Notice how we purposefully re-order the data members in the v2.0 of the struct. This is to cause compilation errors where the struct is being initialized - because those call sites need to be revisited when upgrading to this new major version of the plugin interface. If we are paranoid about this case we could also rename it for version 2.x, to ImageDesc2. That is bound to generate compiler errors everywhere external code interacts with it.

In Carbonite we use structs for grouping together input parameters because that way we can extend the list of parameters while still maintaining binary compatibility. The plugin interface functions are also exposed via structs but these are never created by clients, they are acquired from the plugin and released by calling the plugin. This means that newer versions of the plugin can introduce optional functions that an older client won’t know about but this will cause no harm because the struct is always created by the plugin and thus always of the correct size. These structs can even contain state data that is opaque to the client. It is therefore perhaps appropriate to call them semi-transparent structs in terms of client visibility.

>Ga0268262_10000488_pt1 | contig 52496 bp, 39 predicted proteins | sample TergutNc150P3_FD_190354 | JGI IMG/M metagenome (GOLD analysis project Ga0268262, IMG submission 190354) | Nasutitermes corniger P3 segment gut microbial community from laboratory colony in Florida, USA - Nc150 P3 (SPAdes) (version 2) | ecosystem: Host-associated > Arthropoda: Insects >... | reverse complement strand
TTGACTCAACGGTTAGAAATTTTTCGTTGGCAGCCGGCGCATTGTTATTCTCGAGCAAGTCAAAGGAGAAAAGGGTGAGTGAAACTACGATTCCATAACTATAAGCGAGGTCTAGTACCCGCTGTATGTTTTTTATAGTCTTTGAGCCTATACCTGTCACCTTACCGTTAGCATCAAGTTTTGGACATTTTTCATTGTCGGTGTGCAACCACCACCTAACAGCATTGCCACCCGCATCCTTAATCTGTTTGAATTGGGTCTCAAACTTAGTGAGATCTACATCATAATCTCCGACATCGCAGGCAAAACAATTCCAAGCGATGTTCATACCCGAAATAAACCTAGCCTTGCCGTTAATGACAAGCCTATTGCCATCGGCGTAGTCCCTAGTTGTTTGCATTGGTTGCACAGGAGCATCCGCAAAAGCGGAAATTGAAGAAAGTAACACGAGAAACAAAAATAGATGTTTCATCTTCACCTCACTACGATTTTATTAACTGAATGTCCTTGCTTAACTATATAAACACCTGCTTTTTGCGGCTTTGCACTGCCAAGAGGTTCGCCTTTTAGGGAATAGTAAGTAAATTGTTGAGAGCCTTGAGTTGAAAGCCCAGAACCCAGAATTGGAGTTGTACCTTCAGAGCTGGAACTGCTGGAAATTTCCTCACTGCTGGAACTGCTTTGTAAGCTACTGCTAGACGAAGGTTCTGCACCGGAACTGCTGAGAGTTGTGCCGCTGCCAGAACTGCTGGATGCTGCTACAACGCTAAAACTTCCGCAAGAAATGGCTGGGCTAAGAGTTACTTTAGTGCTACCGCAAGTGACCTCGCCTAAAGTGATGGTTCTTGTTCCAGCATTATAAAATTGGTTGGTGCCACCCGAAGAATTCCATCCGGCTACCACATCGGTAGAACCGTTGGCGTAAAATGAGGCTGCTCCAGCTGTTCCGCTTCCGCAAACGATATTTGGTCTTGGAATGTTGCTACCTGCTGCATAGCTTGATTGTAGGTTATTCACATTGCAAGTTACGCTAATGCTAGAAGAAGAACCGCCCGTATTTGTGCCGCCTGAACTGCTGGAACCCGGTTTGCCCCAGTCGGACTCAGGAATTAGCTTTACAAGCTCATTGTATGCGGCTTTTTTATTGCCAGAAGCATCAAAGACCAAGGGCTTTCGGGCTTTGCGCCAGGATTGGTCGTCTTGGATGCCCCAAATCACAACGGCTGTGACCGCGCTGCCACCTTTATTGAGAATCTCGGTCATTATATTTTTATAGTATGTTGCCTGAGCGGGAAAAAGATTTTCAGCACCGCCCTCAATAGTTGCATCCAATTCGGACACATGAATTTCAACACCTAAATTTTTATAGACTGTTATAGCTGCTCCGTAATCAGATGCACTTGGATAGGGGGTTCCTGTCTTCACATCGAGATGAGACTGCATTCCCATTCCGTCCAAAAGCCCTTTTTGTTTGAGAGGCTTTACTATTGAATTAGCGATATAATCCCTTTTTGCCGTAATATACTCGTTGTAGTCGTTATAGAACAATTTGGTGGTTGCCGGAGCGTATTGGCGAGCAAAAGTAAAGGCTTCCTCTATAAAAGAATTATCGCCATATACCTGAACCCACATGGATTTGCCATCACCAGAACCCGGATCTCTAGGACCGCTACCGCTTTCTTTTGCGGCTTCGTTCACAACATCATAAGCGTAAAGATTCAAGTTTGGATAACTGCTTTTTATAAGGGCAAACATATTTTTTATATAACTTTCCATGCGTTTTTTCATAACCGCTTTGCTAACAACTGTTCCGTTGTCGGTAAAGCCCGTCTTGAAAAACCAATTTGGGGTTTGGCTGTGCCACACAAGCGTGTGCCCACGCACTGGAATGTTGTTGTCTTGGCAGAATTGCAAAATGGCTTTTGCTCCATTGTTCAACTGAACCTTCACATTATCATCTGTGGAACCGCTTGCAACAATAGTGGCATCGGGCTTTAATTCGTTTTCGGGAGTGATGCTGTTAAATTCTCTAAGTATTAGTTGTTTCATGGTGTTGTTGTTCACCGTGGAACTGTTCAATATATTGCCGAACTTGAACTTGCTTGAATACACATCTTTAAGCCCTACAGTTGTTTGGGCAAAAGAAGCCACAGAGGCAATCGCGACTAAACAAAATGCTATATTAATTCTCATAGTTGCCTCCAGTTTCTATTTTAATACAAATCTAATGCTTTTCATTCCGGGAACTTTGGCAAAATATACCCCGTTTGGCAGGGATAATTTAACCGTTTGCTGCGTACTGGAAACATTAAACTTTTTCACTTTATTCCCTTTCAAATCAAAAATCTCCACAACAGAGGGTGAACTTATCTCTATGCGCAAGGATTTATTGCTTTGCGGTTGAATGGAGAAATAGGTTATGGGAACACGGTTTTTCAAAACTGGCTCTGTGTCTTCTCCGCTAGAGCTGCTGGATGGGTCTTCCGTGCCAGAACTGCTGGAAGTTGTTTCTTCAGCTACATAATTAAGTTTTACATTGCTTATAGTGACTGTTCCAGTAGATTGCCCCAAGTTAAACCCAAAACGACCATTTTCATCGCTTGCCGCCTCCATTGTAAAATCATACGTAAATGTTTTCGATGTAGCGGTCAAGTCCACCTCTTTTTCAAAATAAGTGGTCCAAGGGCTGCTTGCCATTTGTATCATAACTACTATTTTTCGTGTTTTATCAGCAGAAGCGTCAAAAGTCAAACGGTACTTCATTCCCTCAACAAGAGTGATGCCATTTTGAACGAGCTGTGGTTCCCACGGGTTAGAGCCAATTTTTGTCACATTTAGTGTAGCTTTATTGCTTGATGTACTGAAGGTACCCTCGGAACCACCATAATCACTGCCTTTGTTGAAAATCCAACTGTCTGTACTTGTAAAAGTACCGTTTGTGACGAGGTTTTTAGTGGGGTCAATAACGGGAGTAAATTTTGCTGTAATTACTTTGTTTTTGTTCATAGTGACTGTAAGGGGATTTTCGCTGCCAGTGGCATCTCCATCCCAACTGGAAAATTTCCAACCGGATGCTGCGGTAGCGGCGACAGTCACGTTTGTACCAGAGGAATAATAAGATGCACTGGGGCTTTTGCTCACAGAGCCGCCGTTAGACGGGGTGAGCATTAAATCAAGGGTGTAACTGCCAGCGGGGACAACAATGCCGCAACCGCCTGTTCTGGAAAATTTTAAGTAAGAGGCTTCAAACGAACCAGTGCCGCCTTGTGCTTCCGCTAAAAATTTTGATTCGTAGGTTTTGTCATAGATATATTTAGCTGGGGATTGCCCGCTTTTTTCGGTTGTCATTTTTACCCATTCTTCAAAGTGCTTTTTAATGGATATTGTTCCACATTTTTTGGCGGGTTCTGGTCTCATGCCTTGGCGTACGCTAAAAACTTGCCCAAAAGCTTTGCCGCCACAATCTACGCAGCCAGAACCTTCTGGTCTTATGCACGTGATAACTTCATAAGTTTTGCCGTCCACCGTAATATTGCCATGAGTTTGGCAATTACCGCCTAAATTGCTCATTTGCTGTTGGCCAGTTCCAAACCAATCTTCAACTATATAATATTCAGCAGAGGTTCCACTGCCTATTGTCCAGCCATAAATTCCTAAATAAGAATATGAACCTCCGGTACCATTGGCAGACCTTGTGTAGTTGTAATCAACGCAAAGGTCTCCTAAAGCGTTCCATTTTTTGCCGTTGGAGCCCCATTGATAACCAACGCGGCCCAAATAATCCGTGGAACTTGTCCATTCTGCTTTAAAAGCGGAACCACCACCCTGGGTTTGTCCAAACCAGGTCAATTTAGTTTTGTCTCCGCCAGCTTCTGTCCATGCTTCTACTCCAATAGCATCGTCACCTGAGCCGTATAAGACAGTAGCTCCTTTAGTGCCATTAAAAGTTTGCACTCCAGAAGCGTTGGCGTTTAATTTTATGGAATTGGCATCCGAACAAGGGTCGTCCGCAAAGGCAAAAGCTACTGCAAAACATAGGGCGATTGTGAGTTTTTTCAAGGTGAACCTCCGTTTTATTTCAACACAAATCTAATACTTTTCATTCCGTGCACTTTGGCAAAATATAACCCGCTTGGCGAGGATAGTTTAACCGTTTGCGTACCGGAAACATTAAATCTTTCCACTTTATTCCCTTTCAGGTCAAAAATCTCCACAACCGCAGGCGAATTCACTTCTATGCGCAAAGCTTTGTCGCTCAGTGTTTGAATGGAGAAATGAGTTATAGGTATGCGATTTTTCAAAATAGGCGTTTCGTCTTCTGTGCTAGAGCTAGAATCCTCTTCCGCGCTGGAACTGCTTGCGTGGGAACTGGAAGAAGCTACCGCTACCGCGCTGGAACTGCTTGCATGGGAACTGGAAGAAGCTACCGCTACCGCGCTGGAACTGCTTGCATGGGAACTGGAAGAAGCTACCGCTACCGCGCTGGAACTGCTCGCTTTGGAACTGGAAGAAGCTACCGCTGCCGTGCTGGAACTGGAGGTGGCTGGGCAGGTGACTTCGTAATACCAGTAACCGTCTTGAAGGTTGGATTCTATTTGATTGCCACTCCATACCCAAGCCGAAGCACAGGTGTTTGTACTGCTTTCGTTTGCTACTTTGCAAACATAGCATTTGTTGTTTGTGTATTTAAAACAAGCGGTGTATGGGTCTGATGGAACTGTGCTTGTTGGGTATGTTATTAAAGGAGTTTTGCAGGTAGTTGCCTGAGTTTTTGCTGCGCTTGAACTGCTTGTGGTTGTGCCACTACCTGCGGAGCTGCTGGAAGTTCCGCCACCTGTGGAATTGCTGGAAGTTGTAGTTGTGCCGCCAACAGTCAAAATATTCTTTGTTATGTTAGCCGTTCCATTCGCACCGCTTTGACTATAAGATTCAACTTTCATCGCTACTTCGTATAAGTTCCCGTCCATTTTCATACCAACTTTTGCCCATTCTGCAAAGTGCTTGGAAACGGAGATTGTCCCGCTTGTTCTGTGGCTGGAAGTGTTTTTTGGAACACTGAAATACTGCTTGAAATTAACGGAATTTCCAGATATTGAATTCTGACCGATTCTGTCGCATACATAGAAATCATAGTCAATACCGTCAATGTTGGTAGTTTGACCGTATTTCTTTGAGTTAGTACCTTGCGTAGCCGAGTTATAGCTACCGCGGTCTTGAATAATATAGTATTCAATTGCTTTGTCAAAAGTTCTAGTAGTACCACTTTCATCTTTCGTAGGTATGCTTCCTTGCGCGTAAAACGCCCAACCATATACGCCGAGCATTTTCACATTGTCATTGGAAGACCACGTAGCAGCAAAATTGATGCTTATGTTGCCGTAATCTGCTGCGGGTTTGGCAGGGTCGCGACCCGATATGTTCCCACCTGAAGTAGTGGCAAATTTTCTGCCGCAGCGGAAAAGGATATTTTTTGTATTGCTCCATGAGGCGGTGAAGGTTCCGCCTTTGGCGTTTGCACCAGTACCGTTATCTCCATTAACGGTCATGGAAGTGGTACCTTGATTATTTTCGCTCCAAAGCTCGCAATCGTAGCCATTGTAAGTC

A plugin will expose a main interface structs. To avoid complicated versioning we use one version number to capture the version of a plugin interface and store this in the main interface struct. If the plugin exposes other interface structs (sometimes referred to as sub-interfaces) those must be fetched via the main interface struct. This guarantees that version checks are performed because the main interface must be acquired first. Let’s illustrate this with an example, using the Input plugin:

namespace carb
namespace input
// this is a sub-interface - we keep it outside the main interface for cleanliness because most
// users will never use this interface, it is used by other plugins that handle input devices.
struct InputProvider;

struct Input
    CARB_PLUGIN_INTERFACE("carb::input::Input", 1, 0)

     * Get keyboard logical device name.
     * @param keyboard Logical keyboard.
     * @return Specified keyboard logical device name string.
    const char*(CARB_ABI* getKeyboardName)(Keyboard* keyboard);